I dream of the day that I will wile away hours all cozy in my finnish sauna.

Of course I've sold the idea to hubby by pointing out that I can use it as clothes dryer and food dehydration device also.

 
Mark Rose
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While I don't have a clothes line where I'm living now, I love drying my clothes outside whenever possible (I move a lot currently).

The most important elements for drying clothes outside are definitely wind and low humidity. I've seen clothes dry faster in below freezing temperatures on a windy day, than a hot humid day in summer.

Temperatures and sun aren't as important, although night drying can be affected if the temperature drops close to the dew point. The sun can help on a still day, but a windy day is far better.
 
Walter Jeffries
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It works if it is sunny. The ice sublimates. It never melts but turns directly to vapor. It is slower than in warm weather. Unfortunately we generally get some snow every day or so this won't work for us unless we get a string of sunny days. Generally in the winter we hang cloths inside up high.

Cheers

-Walter
Sugar Mountain Farm
Pastured Pigs, Sheep & Kids
in the mountains of Vermont
Read about our on-farm butcher shop project:
http://SugarMtnFarm.com/butchershop
http://SugarMtnFarm.com/csa
 
T. Joy
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Oh, I'm not sure I want to do this. It's so cold and snowy and windy here... Brrrr... I do hang things in the basement, thankfully it's not damp or musty down there.

I built a clothes hanging rack sort of thing to put our once worn clothes on (that are still clean enough to be worn again ~ jeans, sweaters etc) but it doubles well as a drying rack. It's just 1x2's with dowels for the "rungs" (looks like a 6 foot tall ladder with 4 foot wide rungs!)
It leans against the wall behind a door and is never, ever in the way.
 
                                
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I have a friend who is 97 with whom I talk about the way she did things when she was young. I asked her about freeze drying several months ago because I was wanting to give it a try. She told me that it works best to let the items on the line get frozen solid and then vigorously shake them until all the ice falls off.
As far as sun bleaching. . I wasn't a believer in it until I had my son and started cloth diapering. If the sun can take out THOSE stains, it can take out just about any stain! However, the type of fabric does affect the whitening. If the fabric is 100% hemp or cotton, I've found that the stains release much better. If it is a synthetic fiber or a blend, the stains are more stubborn.
 
Judith Browning
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I hung out a load of kitchen towels yesterday that froze as I hung them, but from experience I know they will be mostly dry this morning and smell wonderfully fresh. We hang out laundry all winter... try to avoid bad weather and if there's no choice dry indoors on racks near the wood stove. Our clothes have survived some suprise ice storms where we couldn't get them off of the line for a few days.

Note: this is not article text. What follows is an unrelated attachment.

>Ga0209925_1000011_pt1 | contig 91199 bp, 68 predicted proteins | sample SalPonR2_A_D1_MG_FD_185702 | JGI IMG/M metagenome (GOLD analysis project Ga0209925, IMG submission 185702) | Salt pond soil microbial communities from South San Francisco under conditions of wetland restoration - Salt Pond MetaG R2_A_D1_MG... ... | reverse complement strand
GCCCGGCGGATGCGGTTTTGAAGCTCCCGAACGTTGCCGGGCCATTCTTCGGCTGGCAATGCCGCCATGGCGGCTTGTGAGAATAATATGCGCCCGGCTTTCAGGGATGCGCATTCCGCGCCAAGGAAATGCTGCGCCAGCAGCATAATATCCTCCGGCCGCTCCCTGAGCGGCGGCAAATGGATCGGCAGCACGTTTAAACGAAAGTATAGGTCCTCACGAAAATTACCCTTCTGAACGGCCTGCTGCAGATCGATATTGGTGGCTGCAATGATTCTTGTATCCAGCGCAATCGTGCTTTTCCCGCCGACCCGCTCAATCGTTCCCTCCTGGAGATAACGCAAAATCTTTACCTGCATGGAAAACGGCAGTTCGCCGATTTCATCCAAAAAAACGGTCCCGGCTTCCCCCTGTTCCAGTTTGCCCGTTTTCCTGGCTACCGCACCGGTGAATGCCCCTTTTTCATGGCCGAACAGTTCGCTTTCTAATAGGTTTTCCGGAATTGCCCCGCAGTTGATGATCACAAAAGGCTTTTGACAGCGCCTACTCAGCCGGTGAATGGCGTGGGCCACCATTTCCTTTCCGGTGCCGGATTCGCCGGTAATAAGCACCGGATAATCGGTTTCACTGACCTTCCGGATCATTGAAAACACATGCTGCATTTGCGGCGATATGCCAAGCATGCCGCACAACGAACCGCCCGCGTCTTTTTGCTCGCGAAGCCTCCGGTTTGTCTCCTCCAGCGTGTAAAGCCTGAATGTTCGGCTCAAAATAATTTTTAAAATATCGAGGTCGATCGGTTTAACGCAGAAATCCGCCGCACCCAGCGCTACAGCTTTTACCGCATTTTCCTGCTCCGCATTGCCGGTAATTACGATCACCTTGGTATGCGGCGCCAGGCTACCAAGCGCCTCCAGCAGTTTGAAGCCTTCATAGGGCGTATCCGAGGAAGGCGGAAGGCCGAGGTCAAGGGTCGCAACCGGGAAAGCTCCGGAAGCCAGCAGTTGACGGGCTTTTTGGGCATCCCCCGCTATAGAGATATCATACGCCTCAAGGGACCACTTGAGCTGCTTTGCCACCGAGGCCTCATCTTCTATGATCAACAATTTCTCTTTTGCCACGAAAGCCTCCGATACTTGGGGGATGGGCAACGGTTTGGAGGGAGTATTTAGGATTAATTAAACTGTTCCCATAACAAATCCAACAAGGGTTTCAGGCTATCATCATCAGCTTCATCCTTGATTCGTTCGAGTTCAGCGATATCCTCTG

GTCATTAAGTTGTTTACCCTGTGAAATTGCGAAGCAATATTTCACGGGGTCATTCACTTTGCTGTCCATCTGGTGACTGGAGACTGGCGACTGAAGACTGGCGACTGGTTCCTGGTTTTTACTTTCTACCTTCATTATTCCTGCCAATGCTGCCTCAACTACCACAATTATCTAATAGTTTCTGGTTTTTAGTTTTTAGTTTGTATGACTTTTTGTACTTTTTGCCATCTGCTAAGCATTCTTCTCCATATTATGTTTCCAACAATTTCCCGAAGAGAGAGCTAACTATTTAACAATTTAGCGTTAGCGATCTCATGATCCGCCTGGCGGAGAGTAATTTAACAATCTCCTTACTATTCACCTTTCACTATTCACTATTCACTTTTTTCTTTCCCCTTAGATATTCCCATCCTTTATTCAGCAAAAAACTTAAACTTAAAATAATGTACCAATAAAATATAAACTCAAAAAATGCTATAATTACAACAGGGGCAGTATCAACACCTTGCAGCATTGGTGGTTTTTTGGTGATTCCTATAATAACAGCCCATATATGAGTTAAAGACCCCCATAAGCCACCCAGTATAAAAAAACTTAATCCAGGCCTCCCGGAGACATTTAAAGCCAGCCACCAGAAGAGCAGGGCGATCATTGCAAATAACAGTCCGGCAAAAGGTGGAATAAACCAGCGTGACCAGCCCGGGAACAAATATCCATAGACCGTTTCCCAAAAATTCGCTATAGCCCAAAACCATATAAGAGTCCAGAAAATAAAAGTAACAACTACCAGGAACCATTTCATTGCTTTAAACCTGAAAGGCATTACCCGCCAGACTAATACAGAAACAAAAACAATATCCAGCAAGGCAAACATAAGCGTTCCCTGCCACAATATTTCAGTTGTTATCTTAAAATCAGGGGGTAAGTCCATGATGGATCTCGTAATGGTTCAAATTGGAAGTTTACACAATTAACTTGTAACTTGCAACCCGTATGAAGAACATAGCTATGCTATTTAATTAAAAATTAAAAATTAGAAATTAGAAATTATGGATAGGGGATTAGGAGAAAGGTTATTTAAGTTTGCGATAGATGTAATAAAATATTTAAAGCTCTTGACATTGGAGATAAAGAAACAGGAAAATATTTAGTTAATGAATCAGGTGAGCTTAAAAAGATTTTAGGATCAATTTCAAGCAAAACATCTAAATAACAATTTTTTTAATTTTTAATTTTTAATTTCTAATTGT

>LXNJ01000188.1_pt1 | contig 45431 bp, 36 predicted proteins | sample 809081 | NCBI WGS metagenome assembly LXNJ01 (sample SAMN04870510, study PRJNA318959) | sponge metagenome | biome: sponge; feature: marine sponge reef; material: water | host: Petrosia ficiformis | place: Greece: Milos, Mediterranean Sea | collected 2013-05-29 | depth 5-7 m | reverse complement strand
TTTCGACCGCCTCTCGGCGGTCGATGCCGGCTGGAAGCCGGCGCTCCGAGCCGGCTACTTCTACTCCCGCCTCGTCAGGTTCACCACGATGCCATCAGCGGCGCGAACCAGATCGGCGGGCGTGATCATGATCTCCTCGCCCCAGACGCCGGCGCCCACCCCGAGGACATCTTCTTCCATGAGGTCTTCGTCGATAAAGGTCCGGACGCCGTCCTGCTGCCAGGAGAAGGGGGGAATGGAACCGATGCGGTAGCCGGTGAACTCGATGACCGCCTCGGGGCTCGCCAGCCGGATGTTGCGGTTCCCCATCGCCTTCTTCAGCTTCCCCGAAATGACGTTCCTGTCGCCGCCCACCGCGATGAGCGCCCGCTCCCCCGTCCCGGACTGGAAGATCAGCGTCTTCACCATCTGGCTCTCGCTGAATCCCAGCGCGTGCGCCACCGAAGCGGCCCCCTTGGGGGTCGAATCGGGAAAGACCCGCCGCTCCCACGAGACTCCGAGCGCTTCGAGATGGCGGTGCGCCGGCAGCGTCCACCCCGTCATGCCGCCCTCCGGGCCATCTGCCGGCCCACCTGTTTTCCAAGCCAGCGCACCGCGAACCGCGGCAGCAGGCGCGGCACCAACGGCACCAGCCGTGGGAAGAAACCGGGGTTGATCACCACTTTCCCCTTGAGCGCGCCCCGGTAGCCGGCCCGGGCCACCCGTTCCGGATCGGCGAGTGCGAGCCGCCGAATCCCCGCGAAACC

What I think is harder to work around are the week long rains in warm weather, no drying wood fire, when the house humidity is about the same as out of doors.
I never understood using a drier for something that will happen in it's own good time for free.
 
Mr. Bill Anderson
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Check with your local electrical provider for off-peak times to get a better rate for your electric clothes dryer. Winter time, I'll pin out the clothes on the line and bring them in just before dark, then toss them into the dryer for 10 minutes just before bedtime 9PM or later. Not sure exactly how much the electrical rates go down, but it's worth it to save every penny possible.
Loving the smell of the outdoors on my clothes, I'll just do a "Damp" dryer setting. I don't care if anyone sees my boxers, but the wife's, um, intimate clothing is hung inside.
Great suggestions all. Great forum.
 
            
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hello, this is a great opportunity to refresh highschool physics. the 'freeze-drying' is actually sublimation. transition of a substance from solid directly to gas state. it works! additionally, you may want to bring the frosty britches inside before donned. cheers.
 
Chris Vincent
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YAY sublimation!
clothes are dry when they are no longer frozen stiff - so if they are flapping it time to go get them.
 
lavender rose
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me and my husband had the same issue with the ropes sagging a lot so what we use during the summer is a old cable wire.. It is strong and durable to with stand a lot...
 
Micky Ewing
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A few people have mentioned the bleaching and disinfecting power of the sun.  These are both due to the UV component of sunlight.  There is a down side to UV on laundry though; it causes dyes to fade and fibers in the fabrics to deteriorate more quickly.  Unless you have a regular need for the bleaching and disinfecting action, you'd be doing your clothes a favour if you located your outside line in a shady area.  Of course, this will extend the drying time for your clothes, but it will also extend their useful life.